4.
BMJ ; 370: m3173, 2020 09 16.
Artigo em Inglês | MEDLINE | ID: mdl-32938660

RESUMO

OBJECTIVE: To determine if the Food Standards Agency nutrient profiling system (FSAm-NPS), which grades the nutritional quality of food products and is used to derive the Nutri-Score front-of-packet label to guide consumers towards healthier food choices, is associated with mortality. DESIGN: Population based cohort study. SETTING: European Prospective Investigation into Cancer and Nutrition (EPIC) cohort from 23 centres in 10 European countries. PARTICIPANTS: 521 324 adults; at recruitment, country specific and validated dietary questionnaires were used to assess their usual dietary intakes. A FSAm-NPS score was calculated for each food item per 100 g content of energy, sugars, saturated fatty acids, sodium, fibre, and protein, and of fruit, vegetables, legumes, and nuts. The FSAm-NPS dietary index was calculated for each participant as an energy weighted mean of the FSAm-NPS score of all foods consumed. The higher the score the lower the overall nutritional quality of the diet. MAIN OUTCOME MEASURE: Associations between the FSAm-NPS dietary index score and mortality, assessed using multivariable adjusted Cox proportional hazards regression models. RESULTS: After exclusions, 501 594 adults (median follow-up 17.2 years, 8 162 730 person years) were included in the analyses. Those with a higher FSAm-NPS dietary index score (highest versus lowest fifth) showed an increased risk of all cause mortality (n=53 112 events from non-external causes; hazard ratio 1.07, 95% confidence interval 1.03 to 1.10, P<0.001 for trend) and mortality from cancer (1.08, 1.03 to 1.13, P<0.001 for trend) and diseases of the circulatory (1.04, 0.98 to 1.11, P=0.06 for trend), respiratory (1.39, 1.22 to 1.59, P<0.001), and digestive (1.22, 1.02 to 1.45, P=0.03 for trend) systems. The age standardised absolute rates for all cause mortality per 10 000 persons over 10 years were 760 (men=1237; women=563) for those in the highest fifth of the FSAm-NPS dietary index score and 661 (men=1008; women=518) for those in the lowest fifth. CONCLUSIONS: In this large multinational European cohort, consuming foods with a higher FSAm-NPS score (lower nutritional quality) was associated with a higher mortality for all causes and for cancer and diseases of the circulatory, respiratory, and digestive systems, supporting the relevance of FSAm-NPS to characterise healthier food choices in the context of public health policies (eg, the Nutri-Score) for European populations. This is important considering ongoing discussions about the potential implementation of a unique nutrition labelling system at the European Union level.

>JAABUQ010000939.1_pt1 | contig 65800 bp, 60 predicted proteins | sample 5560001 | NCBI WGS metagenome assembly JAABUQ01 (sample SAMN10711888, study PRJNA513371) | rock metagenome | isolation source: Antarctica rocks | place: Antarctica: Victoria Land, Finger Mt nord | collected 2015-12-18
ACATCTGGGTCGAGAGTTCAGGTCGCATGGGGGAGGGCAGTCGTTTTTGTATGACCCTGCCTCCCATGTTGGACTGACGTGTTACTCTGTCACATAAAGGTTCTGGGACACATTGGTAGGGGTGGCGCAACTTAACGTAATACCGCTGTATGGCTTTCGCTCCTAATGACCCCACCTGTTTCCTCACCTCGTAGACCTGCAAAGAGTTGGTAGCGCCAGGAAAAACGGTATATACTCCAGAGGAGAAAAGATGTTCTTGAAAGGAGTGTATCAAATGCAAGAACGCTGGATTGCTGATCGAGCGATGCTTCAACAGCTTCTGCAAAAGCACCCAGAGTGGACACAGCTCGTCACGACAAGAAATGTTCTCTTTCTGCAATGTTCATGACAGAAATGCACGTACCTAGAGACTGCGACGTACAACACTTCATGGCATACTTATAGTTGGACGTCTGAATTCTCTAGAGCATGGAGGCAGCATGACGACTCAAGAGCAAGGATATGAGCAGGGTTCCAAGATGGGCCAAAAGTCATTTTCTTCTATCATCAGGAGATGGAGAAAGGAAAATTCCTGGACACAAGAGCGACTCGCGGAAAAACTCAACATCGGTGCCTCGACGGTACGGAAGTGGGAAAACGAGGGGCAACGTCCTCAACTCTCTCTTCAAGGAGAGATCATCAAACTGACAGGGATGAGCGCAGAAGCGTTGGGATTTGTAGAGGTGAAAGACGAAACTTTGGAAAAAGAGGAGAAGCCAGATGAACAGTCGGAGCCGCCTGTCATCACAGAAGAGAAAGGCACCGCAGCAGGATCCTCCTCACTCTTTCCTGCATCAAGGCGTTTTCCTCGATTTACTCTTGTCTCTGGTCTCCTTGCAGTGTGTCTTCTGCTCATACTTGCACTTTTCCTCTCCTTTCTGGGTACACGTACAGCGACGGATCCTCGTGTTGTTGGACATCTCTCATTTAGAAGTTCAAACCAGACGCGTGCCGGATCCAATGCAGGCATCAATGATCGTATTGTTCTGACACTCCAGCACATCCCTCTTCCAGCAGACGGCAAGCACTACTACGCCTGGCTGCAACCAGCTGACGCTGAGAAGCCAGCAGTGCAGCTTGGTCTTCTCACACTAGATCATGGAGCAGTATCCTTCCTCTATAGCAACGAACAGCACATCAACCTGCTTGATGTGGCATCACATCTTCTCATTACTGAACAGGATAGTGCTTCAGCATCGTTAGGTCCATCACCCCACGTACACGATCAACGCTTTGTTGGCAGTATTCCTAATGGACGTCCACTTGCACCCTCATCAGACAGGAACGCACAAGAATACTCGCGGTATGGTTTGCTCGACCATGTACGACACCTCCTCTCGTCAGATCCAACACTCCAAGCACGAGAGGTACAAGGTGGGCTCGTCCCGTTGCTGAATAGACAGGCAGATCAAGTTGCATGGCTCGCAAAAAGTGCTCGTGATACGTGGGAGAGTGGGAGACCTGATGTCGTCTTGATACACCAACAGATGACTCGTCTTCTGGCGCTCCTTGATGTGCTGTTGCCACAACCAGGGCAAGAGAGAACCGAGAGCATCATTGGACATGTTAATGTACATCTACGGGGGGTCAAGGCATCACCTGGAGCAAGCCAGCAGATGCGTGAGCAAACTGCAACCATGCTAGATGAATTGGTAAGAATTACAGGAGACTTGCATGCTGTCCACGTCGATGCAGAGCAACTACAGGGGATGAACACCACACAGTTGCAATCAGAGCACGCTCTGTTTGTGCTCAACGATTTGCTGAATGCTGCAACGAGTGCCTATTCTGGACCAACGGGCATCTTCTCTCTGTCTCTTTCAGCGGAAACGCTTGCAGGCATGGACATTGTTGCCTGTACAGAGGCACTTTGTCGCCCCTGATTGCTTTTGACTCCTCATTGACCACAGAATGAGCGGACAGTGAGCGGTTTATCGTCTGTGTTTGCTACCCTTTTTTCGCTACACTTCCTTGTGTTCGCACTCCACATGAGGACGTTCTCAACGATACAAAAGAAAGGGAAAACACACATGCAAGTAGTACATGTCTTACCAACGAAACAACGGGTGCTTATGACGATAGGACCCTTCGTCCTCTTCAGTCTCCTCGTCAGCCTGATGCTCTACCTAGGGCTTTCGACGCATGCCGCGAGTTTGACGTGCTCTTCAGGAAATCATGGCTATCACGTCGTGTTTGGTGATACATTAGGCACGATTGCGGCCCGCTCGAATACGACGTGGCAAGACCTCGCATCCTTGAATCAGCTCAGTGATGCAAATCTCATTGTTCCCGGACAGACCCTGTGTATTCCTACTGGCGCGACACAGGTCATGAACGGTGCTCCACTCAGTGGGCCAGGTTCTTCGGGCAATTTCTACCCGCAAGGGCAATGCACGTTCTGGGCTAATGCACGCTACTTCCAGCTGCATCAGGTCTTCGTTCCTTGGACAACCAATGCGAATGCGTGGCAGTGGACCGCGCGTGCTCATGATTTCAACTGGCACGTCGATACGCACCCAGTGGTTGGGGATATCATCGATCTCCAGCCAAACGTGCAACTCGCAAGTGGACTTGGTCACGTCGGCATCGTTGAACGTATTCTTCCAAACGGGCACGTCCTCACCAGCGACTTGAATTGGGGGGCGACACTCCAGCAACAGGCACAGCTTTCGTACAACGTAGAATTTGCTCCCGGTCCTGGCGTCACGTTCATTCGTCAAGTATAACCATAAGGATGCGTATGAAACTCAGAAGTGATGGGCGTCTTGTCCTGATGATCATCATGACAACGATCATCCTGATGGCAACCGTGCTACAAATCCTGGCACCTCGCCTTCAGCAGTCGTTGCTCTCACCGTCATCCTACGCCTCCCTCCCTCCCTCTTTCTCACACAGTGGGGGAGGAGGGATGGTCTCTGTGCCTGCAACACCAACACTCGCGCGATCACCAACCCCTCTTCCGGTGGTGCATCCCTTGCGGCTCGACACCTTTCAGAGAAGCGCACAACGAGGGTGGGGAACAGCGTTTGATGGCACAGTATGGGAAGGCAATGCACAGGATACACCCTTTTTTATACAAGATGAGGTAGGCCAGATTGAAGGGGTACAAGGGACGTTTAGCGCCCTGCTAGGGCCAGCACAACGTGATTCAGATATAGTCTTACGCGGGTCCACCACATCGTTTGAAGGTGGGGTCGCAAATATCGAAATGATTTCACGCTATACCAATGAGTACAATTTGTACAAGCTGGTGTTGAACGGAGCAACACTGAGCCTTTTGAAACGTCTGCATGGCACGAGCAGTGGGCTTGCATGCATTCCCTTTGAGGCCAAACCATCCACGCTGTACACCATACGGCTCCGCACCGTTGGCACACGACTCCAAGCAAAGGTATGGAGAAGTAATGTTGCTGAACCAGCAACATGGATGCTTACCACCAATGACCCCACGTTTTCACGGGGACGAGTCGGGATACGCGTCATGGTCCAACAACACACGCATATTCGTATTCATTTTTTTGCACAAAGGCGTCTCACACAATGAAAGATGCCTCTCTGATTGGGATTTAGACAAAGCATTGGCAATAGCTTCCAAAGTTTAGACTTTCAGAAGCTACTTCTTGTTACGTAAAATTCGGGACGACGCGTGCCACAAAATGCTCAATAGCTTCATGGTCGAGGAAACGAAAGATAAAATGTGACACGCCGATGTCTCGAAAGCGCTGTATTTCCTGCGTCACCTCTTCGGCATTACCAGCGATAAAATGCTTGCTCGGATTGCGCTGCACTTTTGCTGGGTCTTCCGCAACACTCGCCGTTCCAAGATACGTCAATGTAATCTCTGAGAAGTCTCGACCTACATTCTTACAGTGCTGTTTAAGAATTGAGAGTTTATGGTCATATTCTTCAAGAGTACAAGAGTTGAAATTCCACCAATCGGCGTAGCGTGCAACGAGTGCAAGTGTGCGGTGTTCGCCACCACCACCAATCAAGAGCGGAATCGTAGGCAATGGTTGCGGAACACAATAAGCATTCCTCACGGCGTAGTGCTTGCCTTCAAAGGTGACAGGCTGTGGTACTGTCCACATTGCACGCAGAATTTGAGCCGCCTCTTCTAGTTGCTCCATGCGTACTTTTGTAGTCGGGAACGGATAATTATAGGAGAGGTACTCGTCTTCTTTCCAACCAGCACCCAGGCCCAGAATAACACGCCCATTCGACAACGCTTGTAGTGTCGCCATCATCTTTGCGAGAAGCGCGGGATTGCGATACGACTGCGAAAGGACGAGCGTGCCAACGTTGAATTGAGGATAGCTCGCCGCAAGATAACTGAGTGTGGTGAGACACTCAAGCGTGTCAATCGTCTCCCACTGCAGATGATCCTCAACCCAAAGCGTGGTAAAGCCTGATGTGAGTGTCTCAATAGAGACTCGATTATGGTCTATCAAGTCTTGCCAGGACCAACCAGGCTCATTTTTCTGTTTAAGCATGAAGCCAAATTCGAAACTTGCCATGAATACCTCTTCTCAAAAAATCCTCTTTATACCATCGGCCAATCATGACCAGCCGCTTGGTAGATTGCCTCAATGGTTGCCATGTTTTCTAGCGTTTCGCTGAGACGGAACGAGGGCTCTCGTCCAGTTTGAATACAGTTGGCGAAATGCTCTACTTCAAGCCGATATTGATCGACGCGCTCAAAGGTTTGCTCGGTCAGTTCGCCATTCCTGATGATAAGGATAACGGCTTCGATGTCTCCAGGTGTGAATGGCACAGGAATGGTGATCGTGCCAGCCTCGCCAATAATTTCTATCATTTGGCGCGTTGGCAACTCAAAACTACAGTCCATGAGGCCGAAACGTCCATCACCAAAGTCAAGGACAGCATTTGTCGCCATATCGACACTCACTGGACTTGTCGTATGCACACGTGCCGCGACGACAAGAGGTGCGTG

Assuntos